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Public Choice

, Volume 158, Issue 3–4, pp 427–463 | Cite as

The variable choice set logit model applied to the 2004 Canadian election

  • Maria Gallego
  • Norman SchofieldEmail author
  • Kevin McAlister
  • Jee Seon Jeon
Article

Abstract

Formal work on the electoral model often suggests that parties should locate at the electoral mean. Recent research has found no evidence of such convergence. In order to explain non-convergence, the stochastic electoral model is extended by including a competence and sociodemographic valance in a country where regional and national parties compete in the election. That is, the model allows voters to face different sets of parties in different regions. We introduce the notion of a convergence coefficient, c for regional and national parties and show that when c is high there is a significant centrifugal tendency acting on parties. An electoral survey of the 2004 election in Canada is used to construct a stochastic electoral model of the election with two regions: Québec and the rest of Canada. The survey allows us to estimate voter positions in the policy space. The variable choice set logit model is used to built a relationship between party position and vote share. We find that in the local Nash equilibrium for the election the two main parties with high competence valence, the Liberals and Conservatives, locate at the national electoral mean and the Bloc Québécois, with the highest competence valence, locates at the Québec electoral mean. The New Democratic Party has a low competence valence but remains at the national mean. The Greens, with lowest competence valence, locate away from the national mean to increase its vote share.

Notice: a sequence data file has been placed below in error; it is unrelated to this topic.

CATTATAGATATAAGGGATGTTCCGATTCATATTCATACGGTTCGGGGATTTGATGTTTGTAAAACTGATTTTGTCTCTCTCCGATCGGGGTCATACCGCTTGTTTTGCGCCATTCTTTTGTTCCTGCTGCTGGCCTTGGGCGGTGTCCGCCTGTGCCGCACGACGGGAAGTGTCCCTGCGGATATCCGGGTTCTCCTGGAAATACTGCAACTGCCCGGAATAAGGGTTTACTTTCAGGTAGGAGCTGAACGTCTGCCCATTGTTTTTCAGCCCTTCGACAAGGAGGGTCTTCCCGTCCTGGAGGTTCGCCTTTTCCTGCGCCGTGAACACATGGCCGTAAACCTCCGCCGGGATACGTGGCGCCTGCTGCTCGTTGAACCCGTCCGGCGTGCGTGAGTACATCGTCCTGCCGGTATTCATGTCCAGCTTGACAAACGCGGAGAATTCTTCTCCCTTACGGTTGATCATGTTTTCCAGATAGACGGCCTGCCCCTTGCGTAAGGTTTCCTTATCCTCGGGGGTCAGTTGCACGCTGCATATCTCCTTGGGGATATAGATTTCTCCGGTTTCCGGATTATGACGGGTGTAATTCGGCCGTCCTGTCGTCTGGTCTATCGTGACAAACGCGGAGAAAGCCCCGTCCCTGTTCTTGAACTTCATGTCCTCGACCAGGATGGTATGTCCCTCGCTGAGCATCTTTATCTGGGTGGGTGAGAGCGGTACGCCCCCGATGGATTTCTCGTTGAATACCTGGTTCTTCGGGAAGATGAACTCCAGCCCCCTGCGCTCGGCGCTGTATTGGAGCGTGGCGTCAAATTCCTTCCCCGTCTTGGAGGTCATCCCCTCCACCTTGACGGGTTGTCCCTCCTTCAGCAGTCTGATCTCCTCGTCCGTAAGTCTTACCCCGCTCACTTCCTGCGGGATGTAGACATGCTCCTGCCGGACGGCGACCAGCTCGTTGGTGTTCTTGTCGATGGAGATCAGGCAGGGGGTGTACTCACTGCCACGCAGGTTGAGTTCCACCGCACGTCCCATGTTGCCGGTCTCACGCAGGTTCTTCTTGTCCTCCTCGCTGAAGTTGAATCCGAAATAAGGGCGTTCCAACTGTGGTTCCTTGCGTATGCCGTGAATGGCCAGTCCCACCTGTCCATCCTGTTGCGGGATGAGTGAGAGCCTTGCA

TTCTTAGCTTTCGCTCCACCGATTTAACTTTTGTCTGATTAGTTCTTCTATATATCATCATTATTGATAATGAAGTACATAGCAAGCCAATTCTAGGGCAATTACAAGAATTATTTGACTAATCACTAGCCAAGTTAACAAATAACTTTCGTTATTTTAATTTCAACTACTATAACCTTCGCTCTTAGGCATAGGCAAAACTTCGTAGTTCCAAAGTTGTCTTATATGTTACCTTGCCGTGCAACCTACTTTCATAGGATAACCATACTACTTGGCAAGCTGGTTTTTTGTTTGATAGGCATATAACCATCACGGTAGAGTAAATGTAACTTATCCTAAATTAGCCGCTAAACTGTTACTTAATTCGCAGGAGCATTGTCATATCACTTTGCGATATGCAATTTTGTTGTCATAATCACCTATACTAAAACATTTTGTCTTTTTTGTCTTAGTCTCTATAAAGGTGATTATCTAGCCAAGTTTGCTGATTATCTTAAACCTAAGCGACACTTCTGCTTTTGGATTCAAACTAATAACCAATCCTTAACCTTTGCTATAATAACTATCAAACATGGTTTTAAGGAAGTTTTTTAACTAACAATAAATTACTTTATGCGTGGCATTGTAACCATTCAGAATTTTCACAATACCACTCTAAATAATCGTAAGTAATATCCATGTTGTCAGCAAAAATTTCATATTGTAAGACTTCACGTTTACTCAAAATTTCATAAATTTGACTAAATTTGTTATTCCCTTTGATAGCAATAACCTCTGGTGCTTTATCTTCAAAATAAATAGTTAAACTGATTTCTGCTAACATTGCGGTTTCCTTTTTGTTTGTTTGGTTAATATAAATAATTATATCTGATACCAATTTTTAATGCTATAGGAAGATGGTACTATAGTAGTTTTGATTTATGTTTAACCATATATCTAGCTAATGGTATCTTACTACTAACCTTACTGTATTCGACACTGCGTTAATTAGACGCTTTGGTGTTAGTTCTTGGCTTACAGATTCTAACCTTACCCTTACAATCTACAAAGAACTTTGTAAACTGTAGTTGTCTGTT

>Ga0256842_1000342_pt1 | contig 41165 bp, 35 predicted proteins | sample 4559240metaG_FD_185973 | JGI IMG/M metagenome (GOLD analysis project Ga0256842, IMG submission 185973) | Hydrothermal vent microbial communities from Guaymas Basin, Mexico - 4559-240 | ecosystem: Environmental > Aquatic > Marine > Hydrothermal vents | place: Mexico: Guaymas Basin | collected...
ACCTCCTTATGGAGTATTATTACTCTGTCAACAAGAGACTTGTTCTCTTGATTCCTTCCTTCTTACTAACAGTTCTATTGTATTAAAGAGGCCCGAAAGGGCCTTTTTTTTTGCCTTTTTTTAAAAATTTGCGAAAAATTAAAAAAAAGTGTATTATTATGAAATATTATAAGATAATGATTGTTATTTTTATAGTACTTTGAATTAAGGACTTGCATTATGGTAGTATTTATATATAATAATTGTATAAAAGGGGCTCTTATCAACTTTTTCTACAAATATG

Keywords

Stochastic vote model Valence Local Nash equilibrium Convergence coefficient 

JEL Classification

H10 

Notes

Acknowledgements

This paper was presented at the EPSA conference, Barcelona, June 2013; at the political economy panel at the SAET Meeting, Paris, July 2013; the Public Economic Theory (PET) conference in Lisbon, July 2013. We thank seminar participants for their comments. We also thank the two anonymous referees of this paper for their very helpful suggestions.

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Copyright information

© Springer Science+Business Media New York 2013

Authors and Affiliations

  • Maria Gallego
    • 1
    • 2
  • Norman Schofield
    • 2
    Email author
  • Kevin McAlister
    • 2
  • Jee Seon Jeon
    • 3
  1. 1.Department of EconomicsWilfrid Laurier UniversityWaterlooCanada
  2. 2.Center in Political EconomyWashington UniversitySaint LouisUSA
  3. 3.Department of Political ScienceFlorida State UniversityTallahasseeUSA

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